Less Acceptable Communications Methods

Text Messaging - Nearly every student has a cell phone today and use of text messaging is rising sharply. This form of communication is typically between individuals and highly personal. Since texting is such a quick and convenient way of communication, a simple message may lead to an extended texting conversation that can get “off topic.” That said, staff members should be aware that text messaging between a staff member and an individual student can easily be misinterpreted by a parent. If a teacher/coach/sponsor plans to use texting for immediate and urgent contact with students/team members, they must be transparent about such use. He/she must make parents aware at the beginning of the school year or season that he/she may use texting.

Unacceptable Communications Methods

Non-District Email Accounts – District 128 employees should never use personal email accounts to communicate with students about school matters. Coaches not employed by District 128 during the school day must also follow this expectation.

Online Games and Related Activities – While many people enjoy a variety of gaming systems (Wii, Xbox,  etc.) and recreational websites that allow them to compete with others through the Internet, this is not an acceptable activity for staff members to engage in with students.

Using Facebook

How about setting up a Facebook Fan Page for my student groups?

A Facebook Fan Page, not a Facebook Group, can be appropriate as a supplemental method of communicating electronically with student groups if it is set up correctly. Unlike Facebook groups, Fan pages are visible to unregistered students and parents and thus indexed and easier to find. Be sure to follow the same District guidelines for publishing content to any website, in that photos of students are not posted in conjunction with their names or other personally identifiable information. Use your “@d128.org” email address to register as contact for the page so that any feedback or comments on the page are sent to the District, not to any personal email addresses.

If you decide to establish a fan page, be sure to notify the parents of your students that you’ll be using this site to communicate information for your group in addition to your other methods (websites, email, formal letters, etc.) and that these pages may contain commercial advertising that is not endorsed by the District. Since not every student has a Facebook page or even access to Facebook, you must consider this when posting to your page. District 128 cannot require students to have Facebook accounts, as this should be a family decision. Therefore, you must make any information posted on Facebook accessible to non-Facebook users by alternate means.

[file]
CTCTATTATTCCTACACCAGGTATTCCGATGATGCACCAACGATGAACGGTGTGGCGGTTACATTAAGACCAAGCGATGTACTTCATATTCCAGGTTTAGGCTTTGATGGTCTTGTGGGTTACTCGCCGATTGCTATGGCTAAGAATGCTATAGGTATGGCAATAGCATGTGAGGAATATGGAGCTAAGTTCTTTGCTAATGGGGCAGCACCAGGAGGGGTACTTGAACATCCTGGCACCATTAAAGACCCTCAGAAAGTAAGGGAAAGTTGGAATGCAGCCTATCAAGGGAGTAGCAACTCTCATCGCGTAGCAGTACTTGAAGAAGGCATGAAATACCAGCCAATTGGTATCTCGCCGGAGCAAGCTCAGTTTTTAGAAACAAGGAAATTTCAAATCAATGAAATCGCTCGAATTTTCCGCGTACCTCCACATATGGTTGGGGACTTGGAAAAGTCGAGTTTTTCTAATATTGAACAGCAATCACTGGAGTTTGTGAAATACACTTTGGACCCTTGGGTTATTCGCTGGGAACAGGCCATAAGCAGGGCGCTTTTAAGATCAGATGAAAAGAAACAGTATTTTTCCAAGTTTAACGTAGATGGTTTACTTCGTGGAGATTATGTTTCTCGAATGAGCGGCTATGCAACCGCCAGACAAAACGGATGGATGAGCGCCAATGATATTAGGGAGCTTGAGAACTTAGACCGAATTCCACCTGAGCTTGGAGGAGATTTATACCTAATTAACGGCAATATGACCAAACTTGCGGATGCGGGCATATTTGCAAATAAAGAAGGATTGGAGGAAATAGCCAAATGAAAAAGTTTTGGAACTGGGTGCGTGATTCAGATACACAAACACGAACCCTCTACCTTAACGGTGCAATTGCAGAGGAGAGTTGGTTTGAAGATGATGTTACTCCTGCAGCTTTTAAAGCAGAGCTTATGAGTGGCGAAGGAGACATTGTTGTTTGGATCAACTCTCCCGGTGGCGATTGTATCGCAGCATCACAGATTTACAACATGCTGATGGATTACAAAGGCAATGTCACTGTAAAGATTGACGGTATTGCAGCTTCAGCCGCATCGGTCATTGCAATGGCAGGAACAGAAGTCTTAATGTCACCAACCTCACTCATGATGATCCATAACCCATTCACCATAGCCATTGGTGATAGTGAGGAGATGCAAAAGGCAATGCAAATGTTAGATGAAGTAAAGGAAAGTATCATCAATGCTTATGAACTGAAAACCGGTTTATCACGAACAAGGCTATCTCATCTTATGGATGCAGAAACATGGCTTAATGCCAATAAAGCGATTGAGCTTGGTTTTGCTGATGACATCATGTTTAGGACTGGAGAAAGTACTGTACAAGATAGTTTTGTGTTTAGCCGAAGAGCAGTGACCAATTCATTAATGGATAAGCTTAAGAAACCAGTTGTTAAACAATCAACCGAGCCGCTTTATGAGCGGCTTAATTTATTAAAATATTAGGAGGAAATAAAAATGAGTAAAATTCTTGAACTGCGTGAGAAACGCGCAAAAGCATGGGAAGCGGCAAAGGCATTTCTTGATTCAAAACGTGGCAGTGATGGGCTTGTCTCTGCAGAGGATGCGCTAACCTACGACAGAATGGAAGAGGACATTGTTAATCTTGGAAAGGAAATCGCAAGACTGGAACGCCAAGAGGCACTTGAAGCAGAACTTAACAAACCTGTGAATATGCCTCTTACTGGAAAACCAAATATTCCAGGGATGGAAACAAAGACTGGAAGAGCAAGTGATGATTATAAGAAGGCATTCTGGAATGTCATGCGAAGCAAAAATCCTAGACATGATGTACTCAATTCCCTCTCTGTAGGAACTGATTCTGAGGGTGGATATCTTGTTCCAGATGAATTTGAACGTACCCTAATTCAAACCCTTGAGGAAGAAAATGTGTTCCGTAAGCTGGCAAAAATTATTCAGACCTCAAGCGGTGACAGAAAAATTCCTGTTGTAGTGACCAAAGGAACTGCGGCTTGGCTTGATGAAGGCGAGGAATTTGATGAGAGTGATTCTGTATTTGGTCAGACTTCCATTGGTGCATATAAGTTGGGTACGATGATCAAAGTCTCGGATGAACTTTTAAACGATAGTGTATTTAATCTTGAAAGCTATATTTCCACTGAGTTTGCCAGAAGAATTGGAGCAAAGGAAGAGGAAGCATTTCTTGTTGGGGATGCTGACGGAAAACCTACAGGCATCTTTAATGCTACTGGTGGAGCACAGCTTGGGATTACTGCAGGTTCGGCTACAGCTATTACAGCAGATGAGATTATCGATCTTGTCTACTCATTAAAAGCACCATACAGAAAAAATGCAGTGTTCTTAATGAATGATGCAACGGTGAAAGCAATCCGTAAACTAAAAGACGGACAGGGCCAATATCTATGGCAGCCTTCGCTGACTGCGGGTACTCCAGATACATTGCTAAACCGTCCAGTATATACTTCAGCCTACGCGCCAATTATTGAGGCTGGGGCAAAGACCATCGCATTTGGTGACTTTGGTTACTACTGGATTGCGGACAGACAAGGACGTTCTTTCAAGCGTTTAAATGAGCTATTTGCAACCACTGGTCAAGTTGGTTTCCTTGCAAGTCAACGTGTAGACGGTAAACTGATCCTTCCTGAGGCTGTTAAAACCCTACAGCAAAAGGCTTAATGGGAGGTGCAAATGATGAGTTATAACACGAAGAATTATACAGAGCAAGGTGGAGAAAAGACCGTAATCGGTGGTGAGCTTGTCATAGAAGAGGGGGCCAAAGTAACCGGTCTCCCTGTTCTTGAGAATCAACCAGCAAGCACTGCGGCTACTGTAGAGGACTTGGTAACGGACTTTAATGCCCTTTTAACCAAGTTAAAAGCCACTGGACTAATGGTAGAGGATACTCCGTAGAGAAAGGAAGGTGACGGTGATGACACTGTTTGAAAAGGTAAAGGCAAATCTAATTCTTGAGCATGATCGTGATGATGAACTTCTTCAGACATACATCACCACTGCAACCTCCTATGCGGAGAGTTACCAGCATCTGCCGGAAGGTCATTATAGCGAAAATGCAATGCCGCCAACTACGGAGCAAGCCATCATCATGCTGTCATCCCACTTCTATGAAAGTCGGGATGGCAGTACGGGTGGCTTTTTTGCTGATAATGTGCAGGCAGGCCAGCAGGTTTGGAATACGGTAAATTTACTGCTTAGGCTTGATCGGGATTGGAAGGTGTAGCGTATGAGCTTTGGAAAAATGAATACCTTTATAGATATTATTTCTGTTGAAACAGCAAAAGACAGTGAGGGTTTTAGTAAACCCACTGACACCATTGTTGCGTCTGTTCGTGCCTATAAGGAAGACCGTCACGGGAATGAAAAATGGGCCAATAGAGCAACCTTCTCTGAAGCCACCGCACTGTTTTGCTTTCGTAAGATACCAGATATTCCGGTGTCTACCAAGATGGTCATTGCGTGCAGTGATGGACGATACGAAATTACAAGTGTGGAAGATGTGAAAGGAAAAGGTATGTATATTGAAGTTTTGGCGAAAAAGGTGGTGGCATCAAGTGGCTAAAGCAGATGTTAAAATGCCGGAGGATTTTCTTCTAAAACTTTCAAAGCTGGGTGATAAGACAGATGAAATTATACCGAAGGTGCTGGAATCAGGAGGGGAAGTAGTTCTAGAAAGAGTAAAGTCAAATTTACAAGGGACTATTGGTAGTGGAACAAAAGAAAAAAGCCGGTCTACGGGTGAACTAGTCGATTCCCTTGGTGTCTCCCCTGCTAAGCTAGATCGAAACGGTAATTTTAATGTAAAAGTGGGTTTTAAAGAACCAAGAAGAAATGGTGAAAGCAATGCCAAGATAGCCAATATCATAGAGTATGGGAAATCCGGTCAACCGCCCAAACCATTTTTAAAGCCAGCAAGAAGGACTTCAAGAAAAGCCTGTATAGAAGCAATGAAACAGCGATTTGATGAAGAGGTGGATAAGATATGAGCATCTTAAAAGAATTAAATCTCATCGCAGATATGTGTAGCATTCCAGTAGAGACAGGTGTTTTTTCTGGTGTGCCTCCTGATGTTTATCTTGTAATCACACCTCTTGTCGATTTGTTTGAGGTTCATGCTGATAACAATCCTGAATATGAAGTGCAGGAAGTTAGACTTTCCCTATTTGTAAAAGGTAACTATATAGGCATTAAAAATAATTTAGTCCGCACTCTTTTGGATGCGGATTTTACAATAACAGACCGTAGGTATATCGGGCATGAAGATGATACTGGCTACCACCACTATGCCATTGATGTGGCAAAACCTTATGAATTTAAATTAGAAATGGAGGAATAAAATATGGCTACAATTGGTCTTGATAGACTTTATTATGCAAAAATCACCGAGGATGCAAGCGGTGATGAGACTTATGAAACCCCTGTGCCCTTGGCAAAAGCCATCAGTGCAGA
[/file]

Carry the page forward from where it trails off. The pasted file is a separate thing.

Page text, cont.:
Important Reminders for Employees who use Facebook, Twitter, or other Social Media Sites for Personal Purposes

Staff members who are presently using Facebook to communicate with friends, family and their personal networks, should ensure that their privacy settings are set to “Only Friends.” If the “Friends of Friends” or “Networks and Friends” settings are used, staff members open their content to a much larger group of people, including students and parents. Staff members should never “friend” students who are currently enrolled in District 128, nor should you accept their “friend requests.” The wall between the role of a public educator and personal friendships with students should always be visible and strongly communicated.

Any content staff members publish, pictures they post, or dialogue they maintain, whether in Facebook, Twitter, a blog, a discussion thread or other website, should never compromise the professionalism, integrity and ethics in their role as a D128 professional. A good question that staff members should ask themselves before posting or emailing a message is, “Would I mind if that information appeared on the front page of the local newspaper?” If the answer is “yes,” then do not post it. Contrary to what some people think, email and social networking sites are very public places.

Staff members should contact their building principal, director of communications, or director of technology with any questions.